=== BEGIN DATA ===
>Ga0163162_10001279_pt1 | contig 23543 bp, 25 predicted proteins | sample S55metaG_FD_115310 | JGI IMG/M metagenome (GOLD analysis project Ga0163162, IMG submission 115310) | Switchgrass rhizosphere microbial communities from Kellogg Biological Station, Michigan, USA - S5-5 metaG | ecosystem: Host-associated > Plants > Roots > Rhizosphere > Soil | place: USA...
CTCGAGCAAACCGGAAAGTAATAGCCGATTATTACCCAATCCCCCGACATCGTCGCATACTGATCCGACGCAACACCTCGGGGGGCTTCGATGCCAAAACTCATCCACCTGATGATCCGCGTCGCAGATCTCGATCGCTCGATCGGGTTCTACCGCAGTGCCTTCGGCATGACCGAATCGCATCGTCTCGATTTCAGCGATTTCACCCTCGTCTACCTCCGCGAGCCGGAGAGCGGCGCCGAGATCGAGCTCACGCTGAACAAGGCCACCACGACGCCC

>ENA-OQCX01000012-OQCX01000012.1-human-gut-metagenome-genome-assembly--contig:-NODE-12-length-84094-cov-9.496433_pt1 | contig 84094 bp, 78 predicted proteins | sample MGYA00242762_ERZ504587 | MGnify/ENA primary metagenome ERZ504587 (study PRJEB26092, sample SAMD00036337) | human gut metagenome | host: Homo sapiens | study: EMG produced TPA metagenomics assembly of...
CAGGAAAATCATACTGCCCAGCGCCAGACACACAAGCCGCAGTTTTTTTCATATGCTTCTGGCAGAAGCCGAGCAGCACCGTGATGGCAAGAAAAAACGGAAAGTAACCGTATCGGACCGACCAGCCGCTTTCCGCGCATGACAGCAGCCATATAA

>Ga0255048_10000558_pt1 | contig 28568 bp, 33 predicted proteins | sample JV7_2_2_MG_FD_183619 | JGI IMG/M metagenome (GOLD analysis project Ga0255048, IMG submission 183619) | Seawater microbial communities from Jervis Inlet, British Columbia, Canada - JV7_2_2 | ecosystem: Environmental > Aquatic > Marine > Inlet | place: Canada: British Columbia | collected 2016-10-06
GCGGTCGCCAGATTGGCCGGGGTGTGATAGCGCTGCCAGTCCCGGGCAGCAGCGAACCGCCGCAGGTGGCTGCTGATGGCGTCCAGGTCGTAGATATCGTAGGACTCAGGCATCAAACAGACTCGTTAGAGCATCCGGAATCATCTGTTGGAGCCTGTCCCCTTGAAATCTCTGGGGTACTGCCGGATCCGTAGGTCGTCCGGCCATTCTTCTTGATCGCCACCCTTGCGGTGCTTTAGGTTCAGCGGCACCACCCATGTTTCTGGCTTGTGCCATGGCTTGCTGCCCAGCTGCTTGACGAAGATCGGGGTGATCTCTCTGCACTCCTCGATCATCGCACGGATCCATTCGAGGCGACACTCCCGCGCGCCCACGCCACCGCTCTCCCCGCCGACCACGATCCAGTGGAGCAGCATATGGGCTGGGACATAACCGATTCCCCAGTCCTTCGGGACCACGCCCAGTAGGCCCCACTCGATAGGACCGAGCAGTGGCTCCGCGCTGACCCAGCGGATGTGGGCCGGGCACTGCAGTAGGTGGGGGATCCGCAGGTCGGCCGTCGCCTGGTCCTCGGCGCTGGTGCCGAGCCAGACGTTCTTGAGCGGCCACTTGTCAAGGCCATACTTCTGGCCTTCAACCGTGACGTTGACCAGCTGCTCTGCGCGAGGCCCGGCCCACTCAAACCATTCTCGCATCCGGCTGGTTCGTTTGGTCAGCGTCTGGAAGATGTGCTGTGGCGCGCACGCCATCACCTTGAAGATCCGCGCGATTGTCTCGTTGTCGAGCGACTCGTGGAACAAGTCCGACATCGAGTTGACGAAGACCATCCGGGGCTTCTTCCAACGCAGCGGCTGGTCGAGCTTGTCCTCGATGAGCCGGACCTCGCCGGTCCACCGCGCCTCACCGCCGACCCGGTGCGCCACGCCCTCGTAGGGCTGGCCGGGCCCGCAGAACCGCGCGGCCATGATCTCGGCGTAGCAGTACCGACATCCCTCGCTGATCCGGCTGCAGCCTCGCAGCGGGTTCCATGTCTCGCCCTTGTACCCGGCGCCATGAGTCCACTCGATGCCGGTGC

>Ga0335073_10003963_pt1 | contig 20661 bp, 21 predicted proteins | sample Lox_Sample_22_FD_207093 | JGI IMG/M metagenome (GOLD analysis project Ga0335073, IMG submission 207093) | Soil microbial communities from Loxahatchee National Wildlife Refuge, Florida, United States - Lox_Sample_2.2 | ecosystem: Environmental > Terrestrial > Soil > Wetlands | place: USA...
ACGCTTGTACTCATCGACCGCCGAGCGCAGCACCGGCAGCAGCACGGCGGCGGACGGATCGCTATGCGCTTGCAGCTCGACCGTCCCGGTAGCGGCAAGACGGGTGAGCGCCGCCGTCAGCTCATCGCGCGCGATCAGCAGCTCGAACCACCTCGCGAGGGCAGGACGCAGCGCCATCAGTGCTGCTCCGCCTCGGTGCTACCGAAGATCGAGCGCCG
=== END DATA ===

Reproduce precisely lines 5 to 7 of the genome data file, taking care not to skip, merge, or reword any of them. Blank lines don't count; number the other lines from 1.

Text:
>Ga0255048_10000558_pt1 | contig 28568 bp, 33 predicted proteins | sample JV7_2_2_MG_FD_183619 | JGI IMG/M metagenome (GOLD analysis project Ga0255048, IMG submission 183619) | Seawater microbial communities from Jervis Inlet, British Columbia, Canada - JV7_2_2 | ecosystem: Environmental > Aquatic > Marine > Inlet | place: Canada: British Columbia | collected 2016-10-06
GCGGTCGCCAGATTGGCCGGGGTGTGATAGCGCTGCCAGTCCCGGGCAGCAGCGAACCGCCGCAGGTGGCTGCTGATGGCGTCCAGGTCGTAGATATCGTAGGACTCAGGCATCAAACAGACTCGTTAGAGCATCCGGAATCATCTGTTGGAGCCTGTCCCCTTGAAATCTCTGGGGTACTGCCGGATCCGTAGGTCGTCCGGCCATTCTTCTTGATCGCCACCCTTGCGGTGCTTTAGGTTCAGCGGCACCACCCATGTTTCTGGCTTGTGCCATGGCTTGCTGCCCAGCTGCTTGACGAAGATCGGGGTGATCTCTCTGCACTCCTCGATCATCGCACGGATCCATTCGAGGCGACACTCCCGCGCGCCCACGCCACCGCTCTCCCCGCCGACCACGATCCAGTGGAGCAGCATATGGGCTGGGACATAACCGATTCCCCAGTCCTTCGGGACCACGCCCAGTAGGCCCCACTCGATAGGACCGAGCAGTGGCTCCGCGCTGACCCAGCGGATGTGGGCCGGGCACTGCAGTAGGTGGGGGATCCGCAGGTCGGCCGTCGCCTGGTCCTCGGCGCTGGTGCCGAGCCAGACGTTCTTGAGCGGCCACTTGTCAAGGCCATACTTCTGGCCTTCAACCGTGACGTTGACCAGCTGCTCTGCGCGAGGCCCGGCCCACTCAAACCATTCTCGCATCCGGCTGGTTCGTTTGGTCAGCGTCTGGAAGATGTGCTGTGGCGCGCACGCCATCACCTTGAAGATCCGCGCGATTGTCTCGTTGTCGAGCGACTCGTGGAACAAGTCCGACATCGAGTTGACGAAGACCATCCGGGGCTTCTTCCAACGCAGCGGCTGGTCGAGCTTGTCCTCGATGAGCCGGACCTCGCCGGTCCACCGCGCCTCACCGCCGACCCGGTGCGCCACGCCCTCGTAGGGCTGGCCGGGCCCGCAGAACCGCGCGGCCATGATCTCGGCGTAGCAGTACCGACATCCCTCGCTGATCCGGCTGCAGCCTCGCAGCGGGTTCCATGTCTCGCCCTTGTACCCGGCGCCATGAGTCCACTCGATGCCGGTGC

>Ga0335073_10003963_pt1 | contig 20661 bp, 21 predicted proteins | sample Lox_Sample_22_FD_207093 | JGI IMG/M metagenome (GOLD analysis project Ga0335073, IMG submission 207093) | Soil microbial communities from Loxahatchee National Wildlife Refuge, Florida, United States - Lox_Sample_2.2 | ecosystem: Environmental > Terrestrial > Soil > Wetlands | place: USA...